First, forgive me as I'm no longer in the US, so I don't have the full coverage as I did. The message that I received was that DOMA was deemed "unconstitutional". So, unless I'm missing something, it's either unconstitutional because it was federally mandated or unconstitutional due to the restrictions of marriage. Given that we have a ton of federal mandates, my assumption is that 'twas the latter.

So, if the main arguments used were that it should be a state's decision on the rulings of marriage, then it completely contradicts the aforementioned. That essentially says, "The restrictions of marriage is unconstitutional, but only at the federal level, it's ok at the state level"

The issue is that marriage has traditionally been left to the states to define. The argument made as that the federal government was infringing on the traditional domain of the state by effectively saying "You can call that marriage but it's not and we won't honor it". Without exceptional cause to justify the intrusion (as in miscegenation), that provision of the law was struck down.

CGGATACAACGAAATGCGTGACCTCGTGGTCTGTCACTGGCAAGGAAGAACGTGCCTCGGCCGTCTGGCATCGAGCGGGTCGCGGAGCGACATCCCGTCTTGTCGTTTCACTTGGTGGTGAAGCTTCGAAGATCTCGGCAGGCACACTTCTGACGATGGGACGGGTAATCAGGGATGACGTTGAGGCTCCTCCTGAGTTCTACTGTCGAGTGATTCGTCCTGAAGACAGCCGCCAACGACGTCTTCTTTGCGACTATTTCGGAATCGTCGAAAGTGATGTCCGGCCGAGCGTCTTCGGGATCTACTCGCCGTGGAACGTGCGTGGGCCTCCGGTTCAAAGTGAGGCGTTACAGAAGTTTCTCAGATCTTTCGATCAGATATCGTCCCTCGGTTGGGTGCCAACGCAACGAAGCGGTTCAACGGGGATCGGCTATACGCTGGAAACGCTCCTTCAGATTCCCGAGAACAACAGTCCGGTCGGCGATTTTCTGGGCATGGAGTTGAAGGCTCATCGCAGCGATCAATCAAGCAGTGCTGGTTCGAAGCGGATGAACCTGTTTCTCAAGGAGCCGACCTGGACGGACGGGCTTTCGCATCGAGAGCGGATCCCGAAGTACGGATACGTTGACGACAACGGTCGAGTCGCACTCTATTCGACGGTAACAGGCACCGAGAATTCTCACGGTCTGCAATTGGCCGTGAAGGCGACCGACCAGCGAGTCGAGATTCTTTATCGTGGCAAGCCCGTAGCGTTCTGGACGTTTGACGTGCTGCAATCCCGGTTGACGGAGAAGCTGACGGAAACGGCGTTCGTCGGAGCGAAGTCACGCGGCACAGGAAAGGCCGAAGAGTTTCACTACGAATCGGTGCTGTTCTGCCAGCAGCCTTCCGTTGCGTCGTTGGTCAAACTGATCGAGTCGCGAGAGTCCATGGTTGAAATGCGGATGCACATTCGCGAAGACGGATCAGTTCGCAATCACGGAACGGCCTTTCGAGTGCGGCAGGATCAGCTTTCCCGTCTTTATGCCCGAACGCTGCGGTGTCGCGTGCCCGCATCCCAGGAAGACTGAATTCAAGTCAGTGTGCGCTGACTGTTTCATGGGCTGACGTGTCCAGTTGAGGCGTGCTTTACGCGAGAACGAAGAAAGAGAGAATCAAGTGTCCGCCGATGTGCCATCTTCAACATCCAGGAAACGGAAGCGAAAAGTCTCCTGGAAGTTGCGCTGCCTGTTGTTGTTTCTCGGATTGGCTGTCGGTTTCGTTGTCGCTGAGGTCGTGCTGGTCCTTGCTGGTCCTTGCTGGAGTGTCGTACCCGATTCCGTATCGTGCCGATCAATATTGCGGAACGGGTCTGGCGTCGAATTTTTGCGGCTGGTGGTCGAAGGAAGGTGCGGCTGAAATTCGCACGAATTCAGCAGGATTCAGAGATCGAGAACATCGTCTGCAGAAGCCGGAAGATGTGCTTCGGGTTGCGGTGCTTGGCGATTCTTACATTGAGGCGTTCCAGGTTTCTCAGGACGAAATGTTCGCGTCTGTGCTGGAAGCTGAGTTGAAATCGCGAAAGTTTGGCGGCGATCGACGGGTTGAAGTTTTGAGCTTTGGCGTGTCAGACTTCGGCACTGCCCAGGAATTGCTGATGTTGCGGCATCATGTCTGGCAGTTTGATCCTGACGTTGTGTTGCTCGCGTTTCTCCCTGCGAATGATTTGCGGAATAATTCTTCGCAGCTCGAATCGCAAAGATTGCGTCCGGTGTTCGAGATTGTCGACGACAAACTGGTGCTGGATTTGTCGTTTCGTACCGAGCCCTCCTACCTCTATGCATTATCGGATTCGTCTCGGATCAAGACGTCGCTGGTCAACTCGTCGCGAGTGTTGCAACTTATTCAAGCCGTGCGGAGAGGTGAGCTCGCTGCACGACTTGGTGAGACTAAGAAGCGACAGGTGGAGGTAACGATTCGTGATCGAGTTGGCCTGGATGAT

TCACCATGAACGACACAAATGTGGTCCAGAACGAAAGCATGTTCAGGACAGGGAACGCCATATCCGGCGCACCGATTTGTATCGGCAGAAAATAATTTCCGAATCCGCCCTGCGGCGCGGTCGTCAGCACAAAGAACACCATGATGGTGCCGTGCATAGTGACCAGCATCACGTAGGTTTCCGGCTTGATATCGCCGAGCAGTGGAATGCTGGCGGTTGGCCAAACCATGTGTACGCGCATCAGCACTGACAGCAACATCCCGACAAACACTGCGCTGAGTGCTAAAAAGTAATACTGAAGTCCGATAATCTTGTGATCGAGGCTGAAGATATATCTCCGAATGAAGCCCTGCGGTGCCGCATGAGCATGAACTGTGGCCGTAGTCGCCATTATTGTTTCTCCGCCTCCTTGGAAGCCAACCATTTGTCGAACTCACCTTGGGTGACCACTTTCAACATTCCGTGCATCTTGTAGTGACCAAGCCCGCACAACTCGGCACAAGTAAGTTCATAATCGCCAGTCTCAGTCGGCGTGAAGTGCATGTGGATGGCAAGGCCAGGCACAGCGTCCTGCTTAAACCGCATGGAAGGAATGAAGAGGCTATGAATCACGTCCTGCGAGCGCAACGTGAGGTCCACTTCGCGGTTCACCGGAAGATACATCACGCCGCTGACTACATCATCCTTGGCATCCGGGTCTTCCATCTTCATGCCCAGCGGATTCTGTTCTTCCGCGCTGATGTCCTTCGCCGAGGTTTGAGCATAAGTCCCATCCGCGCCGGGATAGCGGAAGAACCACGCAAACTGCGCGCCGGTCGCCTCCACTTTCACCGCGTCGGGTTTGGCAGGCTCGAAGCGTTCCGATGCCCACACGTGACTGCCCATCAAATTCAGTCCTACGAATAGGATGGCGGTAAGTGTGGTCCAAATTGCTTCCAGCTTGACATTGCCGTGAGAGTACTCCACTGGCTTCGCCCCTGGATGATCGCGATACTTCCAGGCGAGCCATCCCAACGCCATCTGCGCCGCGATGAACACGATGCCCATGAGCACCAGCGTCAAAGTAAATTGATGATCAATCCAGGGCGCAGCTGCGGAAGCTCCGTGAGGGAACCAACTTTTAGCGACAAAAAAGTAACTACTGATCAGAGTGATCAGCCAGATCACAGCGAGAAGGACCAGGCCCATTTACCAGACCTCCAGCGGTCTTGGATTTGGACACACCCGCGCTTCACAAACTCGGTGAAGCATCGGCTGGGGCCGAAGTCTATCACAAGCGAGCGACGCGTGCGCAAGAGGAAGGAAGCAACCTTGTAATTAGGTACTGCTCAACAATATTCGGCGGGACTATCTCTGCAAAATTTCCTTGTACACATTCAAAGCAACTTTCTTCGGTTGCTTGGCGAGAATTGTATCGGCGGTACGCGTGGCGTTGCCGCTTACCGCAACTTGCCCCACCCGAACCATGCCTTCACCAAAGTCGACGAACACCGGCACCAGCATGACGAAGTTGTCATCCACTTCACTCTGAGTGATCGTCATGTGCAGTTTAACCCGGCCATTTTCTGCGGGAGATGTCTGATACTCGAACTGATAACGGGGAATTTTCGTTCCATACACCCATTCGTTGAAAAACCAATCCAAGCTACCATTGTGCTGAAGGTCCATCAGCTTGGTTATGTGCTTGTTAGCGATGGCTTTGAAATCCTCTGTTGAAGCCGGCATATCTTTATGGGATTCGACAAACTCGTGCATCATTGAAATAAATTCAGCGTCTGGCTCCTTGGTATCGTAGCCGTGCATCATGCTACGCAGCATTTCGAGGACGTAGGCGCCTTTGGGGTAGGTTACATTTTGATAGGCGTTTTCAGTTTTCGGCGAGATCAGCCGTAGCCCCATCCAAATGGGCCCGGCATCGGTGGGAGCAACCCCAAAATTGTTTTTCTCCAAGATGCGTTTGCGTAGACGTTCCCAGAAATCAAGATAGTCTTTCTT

That it was "marriage" is somewhat secondary except that you'd need something within the state's sphere to act as a catalyst for the case. For an opposite example, the SCotUS struck down provisions from Arizona's state laws regarding immigration enforcement; immigration being the traditional sphere of the federal government and the state not having the right to interfere.

Neither case was argued so much about "marriage" or "immigration" but rather "How far can the federal/state infringe into the working of the other?" If not for the social aspect, conservatives would be hailing this as a huge win for state's rights.


I don't have a problem with the argument for individual state freedom or the conclusion. I have a problem with labeling it "unconstitutional". It is not unconstitutional to have a federal mandate. Just because "we've always done it that way" is true, doesn't make it unconstitutional to have a change.